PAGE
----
How Safe is Your Child’s Playground?

Between 1990 and 2000, 147 children ages 14 and younger died from playground –related injuries. Of these children, 31 (20%) died from falls to the surface beneath the playground equipment, most from fatal head injuries. Of these deaths, (70%) occurred on home playgrounds, with more injuries on climbers than on any other equipment. Although head injuries are the most severe, fracture to arm and shoulder is the most common type of injury.

Unsafe Playground Surfaces

Areas under and around playground equipment must be covered with soft materials to help protect falling children from injuries to the brain and bones. Concrete, asphalt, blacktop, grass, and dirt are unsafe surfaces to place under and around play equipment, as these materials provide the least cushion for a falling child.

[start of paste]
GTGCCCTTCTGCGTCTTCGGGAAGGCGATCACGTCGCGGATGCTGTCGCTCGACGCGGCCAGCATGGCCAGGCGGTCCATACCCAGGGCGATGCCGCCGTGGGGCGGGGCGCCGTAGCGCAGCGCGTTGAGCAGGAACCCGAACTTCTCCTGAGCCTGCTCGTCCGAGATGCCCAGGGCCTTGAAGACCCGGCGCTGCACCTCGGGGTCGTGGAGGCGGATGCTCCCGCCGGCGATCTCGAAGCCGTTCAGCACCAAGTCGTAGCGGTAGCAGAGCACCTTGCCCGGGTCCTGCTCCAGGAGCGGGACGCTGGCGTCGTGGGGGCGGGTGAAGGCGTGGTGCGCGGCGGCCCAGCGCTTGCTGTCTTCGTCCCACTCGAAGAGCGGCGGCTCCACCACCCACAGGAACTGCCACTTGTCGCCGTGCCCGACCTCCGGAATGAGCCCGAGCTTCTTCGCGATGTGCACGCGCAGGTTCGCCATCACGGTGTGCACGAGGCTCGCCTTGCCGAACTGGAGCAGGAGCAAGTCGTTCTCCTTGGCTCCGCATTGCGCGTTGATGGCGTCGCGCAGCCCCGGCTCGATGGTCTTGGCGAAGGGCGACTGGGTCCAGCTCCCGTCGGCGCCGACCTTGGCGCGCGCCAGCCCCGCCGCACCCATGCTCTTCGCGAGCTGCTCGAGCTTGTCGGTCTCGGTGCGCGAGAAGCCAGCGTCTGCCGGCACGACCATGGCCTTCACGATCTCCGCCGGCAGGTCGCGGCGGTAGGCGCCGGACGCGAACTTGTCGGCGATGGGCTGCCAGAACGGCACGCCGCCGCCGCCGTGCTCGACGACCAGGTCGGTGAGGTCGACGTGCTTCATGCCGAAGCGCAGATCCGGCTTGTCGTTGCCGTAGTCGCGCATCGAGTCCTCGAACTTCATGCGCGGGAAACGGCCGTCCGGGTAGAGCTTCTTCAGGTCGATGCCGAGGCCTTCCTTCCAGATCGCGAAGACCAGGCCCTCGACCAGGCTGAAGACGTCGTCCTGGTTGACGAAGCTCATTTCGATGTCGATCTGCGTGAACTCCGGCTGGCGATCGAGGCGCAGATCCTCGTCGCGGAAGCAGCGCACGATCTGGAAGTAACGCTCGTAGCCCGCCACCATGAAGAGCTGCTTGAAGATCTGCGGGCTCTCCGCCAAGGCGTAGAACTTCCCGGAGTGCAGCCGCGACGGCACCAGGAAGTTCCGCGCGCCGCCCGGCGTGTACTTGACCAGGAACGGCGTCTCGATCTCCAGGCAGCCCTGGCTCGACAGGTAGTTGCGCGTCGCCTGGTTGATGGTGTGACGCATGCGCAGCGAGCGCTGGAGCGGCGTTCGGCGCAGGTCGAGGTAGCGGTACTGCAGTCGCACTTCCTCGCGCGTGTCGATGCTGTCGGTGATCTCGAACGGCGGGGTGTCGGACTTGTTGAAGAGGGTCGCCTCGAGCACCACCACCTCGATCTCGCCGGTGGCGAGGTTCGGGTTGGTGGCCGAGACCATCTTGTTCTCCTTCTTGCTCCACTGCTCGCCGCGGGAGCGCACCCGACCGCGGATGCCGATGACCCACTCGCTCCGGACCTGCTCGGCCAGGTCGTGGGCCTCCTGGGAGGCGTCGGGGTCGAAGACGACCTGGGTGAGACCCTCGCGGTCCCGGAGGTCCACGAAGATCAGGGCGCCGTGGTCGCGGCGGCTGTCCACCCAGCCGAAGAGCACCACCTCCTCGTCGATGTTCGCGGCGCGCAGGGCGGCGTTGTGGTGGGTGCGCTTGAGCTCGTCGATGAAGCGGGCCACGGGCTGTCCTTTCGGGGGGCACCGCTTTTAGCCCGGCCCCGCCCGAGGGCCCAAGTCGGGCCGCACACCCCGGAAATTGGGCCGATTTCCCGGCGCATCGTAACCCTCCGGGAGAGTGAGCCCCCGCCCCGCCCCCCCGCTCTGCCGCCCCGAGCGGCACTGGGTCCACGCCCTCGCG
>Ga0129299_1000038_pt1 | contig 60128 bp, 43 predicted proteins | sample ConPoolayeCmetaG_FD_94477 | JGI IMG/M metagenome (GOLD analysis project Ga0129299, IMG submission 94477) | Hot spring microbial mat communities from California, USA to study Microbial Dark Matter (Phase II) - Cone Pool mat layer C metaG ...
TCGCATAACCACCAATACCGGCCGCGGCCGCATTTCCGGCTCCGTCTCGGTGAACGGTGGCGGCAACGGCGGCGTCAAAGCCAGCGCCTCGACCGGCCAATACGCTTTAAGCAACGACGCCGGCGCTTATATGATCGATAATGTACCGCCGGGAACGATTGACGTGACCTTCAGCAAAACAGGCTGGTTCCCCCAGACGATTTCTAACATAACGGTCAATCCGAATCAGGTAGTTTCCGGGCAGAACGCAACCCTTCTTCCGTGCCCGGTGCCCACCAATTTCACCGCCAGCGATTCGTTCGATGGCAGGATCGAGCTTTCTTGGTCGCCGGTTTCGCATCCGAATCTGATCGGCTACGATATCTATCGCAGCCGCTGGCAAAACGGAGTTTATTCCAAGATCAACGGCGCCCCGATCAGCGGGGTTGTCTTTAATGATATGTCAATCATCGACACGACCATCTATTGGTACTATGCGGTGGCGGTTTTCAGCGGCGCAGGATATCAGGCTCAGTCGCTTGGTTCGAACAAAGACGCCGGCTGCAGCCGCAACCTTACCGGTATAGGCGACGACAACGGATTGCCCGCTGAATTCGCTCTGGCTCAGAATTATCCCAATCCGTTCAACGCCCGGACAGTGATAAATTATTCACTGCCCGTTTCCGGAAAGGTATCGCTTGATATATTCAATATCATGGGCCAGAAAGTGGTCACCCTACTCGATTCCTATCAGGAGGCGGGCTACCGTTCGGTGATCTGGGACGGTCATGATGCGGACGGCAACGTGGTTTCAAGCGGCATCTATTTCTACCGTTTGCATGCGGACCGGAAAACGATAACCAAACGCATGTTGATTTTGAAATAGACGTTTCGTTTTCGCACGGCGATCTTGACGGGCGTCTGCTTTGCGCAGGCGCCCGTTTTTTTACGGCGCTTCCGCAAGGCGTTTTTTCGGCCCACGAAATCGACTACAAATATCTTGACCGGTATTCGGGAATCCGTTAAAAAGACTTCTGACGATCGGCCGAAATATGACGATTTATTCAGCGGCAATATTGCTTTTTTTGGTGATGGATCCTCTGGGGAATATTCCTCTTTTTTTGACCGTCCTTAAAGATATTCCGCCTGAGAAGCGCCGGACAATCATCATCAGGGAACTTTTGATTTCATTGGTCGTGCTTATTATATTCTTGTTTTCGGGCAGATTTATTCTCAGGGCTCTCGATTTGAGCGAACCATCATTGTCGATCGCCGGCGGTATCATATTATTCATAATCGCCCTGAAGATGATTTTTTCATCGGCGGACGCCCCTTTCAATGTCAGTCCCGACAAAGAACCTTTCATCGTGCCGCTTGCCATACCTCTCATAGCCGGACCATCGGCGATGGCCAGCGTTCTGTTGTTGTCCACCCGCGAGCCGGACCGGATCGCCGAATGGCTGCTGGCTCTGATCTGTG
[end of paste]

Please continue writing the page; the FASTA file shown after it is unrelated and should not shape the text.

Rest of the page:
CPSC Develops Guidelines for Playground Safety

In 2000, the Consumer Product Safety Commission, with the ASTM 1999 standards for shock attenuation of playground surfacing, developed guidelines to prevent life threatening and other injuries on playgrounds.

There are currently two types of approved surfacing materials used on playgrounds:

Unitary Surfaces: continuous, immovable surfaces that are manufactured on-site or installed, such as rubberized tiles

Loose-Fill Surfaces: particulate materials such as wood chips, engineered wood fiber, sand, pea gravel, and plastic or rubber chips distributed underneath playground equipment at a depth that allows an impact to be absorbed

Rubber Chips the Material of Choice for Playground Surfaces

Testing research has shown that loose-fill materials offer more shock absorption than unitary surfaces, with rubber chips giving twice the shock absorption of other loose-fill materials. Readily available, relatively inexpensive, and easy to install for public and home use, rubber chips are now the material of choice for playgrounds.